Super Lawyers
William C. Altreuter

Wednesday, April 18, 2012

Interesting decision. Apparently, as part of its interrogation of a suspect the Queen's DA's office told a guy awaiting arraignment that they would "investigate his side of the story." They didn't do it (it looks like this was a regular practice, so I guess they never did it, and never intended to), and now Justice Joel Blumenfeld has held that the practice is unethical and precluded the use of the defendant's trial as a sanction. What makes this unusual is that the sanction is different technically from suppressing the statement. Because it is an ethics sanction the DA may not be able to take an appeal.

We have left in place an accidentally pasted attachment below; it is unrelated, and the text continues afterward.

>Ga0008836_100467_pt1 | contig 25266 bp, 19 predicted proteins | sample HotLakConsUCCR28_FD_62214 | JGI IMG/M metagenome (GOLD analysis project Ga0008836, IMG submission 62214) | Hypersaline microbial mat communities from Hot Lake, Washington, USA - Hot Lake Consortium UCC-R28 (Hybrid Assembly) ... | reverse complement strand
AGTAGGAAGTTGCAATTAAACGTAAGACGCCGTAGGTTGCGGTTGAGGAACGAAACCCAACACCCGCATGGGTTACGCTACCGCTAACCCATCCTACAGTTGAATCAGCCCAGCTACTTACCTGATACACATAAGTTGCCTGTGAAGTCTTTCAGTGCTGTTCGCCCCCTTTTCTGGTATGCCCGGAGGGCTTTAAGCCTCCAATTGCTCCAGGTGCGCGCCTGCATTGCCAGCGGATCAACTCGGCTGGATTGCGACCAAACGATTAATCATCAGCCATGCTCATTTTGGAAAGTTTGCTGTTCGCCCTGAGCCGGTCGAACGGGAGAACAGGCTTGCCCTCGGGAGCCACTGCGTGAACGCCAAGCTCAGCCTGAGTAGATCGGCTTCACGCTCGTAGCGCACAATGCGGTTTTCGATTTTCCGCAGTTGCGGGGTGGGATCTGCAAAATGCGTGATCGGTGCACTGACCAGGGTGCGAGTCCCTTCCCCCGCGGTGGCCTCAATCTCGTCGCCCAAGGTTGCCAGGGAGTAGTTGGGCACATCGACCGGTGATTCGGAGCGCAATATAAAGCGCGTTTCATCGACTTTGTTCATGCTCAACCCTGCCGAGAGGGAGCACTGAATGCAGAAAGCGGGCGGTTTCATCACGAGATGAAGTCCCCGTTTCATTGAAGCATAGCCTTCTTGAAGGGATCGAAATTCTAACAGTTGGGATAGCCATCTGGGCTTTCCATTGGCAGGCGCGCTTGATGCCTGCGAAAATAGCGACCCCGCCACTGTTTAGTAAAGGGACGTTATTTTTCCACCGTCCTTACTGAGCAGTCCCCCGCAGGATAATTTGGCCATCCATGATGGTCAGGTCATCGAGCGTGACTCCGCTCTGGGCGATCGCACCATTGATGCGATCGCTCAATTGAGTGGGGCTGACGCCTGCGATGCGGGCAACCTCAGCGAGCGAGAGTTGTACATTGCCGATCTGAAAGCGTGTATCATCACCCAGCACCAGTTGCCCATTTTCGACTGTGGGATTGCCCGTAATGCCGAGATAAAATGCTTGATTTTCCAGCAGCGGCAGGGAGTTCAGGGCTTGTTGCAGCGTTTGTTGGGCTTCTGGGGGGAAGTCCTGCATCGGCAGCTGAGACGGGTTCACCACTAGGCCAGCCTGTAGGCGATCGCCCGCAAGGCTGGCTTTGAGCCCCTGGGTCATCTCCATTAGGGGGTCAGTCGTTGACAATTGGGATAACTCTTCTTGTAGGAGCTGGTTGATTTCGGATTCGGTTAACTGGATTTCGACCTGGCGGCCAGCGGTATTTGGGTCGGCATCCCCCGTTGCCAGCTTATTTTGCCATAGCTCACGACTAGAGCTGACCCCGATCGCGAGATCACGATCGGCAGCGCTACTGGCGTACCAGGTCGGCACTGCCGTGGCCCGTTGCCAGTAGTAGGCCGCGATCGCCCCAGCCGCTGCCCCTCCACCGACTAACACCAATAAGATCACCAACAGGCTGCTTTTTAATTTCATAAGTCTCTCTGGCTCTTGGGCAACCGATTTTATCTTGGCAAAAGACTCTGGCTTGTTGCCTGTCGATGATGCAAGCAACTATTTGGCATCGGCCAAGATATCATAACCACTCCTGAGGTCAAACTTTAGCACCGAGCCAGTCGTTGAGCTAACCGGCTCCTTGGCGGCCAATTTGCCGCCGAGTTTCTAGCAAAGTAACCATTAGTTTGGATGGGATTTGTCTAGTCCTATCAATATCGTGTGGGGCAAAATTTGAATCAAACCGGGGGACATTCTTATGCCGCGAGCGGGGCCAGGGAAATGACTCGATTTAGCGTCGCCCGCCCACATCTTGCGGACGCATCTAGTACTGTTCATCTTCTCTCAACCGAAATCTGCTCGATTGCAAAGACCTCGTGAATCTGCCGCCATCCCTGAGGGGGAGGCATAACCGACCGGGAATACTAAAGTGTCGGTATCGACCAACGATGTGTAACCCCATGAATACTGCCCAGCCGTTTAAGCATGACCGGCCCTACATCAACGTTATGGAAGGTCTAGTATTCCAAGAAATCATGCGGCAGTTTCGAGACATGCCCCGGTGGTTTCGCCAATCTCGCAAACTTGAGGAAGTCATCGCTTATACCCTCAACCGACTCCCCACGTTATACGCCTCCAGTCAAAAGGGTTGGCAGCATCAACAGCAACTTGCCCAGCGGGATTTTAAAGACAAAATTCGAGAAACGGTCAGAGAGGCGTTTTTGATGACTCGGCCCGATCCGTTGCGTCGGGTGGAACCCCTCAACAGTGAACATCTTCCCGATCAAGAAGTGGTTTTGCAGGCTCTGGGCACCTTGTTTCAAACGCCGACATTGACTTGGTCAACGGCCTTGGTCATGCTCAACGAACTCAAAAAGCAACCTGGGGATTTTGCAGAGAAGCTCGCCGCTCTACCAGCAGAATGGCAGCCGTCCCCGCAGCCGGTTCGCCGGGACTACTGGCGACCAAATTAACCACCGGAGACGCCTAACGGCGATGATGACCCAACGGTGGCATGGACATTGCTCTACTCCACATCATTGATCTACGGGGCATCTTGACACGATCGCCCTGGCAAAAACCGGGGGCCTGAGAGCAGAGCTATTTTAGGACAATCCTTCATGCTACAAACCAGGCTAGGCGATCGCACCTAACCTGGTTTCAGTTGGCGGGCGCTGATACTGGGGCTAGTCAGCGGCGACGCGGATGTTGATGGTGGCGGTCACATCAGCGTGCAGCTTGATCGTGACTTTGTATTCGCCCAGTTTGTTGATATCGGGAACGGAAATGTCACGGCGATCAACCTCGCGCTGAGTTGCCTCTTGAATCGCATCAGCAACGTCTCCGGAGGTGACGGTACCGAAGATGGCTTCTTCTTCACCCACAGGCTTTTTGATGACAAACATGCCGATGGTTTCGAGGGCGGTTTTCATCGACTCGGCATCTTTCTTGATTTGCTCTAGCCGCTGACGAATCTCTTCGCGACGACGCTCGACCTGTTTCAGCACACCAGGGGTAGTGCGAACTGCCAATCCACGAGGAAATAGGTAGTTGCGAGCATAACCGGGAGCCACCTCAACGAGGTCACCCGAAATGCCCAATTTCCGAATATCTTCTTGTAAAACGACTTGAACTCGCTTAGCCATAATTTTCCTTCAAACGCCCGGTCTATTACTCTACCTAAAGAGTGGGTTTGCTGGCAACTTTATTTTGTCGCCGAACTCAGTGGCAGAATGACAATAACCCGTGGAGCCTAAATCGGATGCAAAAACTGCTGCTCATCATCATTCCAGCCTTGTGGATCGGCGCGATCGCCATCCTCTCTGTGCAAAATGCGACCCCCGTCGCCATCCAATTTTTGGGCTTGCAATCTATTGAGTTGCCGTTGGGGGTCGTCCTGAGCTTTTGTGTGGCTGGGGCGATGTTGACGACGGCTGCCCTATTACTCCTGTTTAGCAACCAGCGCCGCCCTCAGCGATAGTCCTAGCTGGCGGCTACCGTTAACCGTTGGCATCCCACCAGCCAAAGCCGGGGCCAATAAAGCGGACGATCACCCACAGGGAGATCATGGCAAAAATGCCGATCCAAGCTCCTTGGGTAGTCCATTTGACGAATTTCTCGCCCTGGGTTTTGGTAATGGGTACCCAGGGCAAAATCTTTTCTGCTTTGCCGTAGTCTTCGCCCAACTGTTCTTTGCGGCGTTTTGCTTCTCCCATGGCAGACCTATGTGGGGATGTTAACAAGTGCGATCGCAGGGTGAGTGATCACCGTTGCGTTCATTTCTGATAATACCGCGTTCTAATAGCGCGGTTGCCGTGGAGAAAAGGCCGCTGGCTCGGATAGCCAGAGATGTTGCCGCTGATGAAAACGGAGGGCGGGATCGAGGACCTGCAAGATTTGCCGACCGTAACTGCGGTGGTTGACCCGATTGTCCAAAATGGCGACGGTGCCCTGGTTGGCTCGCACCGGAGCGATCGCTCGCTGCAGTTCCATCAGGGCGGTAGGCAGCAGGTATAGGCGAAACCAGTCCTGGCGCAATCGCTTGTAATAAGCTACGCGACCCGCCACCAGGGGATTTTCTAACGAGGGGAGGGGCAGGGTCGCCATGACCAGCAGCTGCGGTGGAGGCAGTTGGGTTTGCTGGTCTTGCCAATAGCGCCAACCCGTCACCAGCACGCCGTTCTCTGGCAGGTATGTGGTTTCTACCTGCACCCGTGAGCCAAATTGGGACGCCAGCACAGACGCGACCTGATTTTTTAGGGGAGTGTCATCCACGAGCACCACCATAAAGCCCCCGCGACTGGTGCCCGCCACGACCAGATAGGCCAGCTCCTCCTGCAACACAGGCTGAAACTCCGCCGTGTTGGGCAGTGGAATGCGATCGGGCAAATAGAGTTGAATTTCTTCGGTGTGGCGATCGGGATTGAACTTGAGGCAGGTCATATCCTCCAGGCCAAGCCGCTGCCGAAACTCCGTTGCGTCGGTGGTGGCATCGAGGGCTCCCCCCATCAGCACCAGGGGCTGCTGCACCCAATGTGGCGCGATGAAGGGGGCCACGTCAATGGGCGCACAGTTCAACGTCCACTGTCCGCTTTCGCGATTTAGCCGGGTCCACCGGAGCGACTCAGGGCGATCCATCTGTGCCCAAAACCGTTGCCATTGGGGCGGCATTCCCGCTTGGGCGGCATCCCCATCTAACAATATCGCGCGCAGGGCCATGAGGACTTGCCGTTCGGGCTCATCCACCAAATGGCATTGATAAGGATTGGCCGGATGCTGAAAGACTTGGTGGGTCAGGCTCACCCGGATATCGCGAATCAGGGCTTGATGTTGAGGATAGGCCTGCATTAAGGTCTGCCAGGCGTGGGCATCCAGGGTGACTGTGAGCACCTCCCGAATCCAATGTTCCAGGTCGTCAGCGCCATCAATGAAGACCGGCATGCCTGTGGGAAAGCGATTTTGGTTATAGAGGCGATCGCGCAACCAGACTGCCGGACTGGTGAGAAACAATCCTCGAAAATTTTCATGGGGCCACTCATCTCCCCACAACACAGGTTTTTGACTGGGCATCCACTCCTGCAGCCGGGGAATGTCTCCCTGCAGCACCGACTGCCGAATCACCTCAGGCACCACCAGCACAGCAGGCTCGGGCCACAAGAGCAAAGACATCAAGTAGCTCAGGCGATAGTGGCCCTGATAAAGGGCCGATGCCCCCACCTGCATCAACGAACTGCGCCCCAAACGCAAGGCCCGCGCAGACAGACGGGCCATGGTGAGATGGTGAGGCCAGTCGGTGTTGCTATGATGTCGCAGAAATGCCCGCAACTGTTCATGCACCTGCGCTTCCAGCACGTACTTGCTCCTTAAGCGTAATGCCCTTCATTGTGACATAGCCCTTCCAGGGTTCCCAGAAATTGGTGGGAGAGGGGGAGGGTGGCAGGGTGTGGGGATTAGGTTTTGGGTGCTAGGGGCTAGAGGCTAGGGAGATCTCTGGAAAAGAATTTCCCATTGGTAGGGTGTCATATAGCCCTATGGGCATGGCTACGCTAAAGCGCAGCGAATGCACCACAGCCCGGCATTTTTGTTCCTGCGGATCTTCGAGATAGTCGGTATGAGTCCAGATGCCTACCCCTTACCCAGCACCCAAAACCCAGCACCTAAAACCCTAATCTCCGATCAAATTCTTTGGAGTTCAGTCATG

As of mid-February, the district attorney's office said that 9,382 suspects have been asked since 2007 if they wished to be interviewed. Three quarters of the suspects agreed to talk without a lawyer present. No questioning was conducted of those who invoked their Miranda rights.

Confessions were received from 20 percent of those who were asked to be interviewed. In addition, according to data current through the end of January, the prosecutors at the interviews did not press charges against 84 suspects because they were convinced by the suspects' statements and/or demeanor that they were actually innocent.

This strikes me as a sleazy practice, born out of the need to process a large volume of cases. The defendant in this particular case got real lucky, I think: that's some good lawyering on his counsel's part, and all over $300 bucks and an iPod. Probably an iPod Shuffle.

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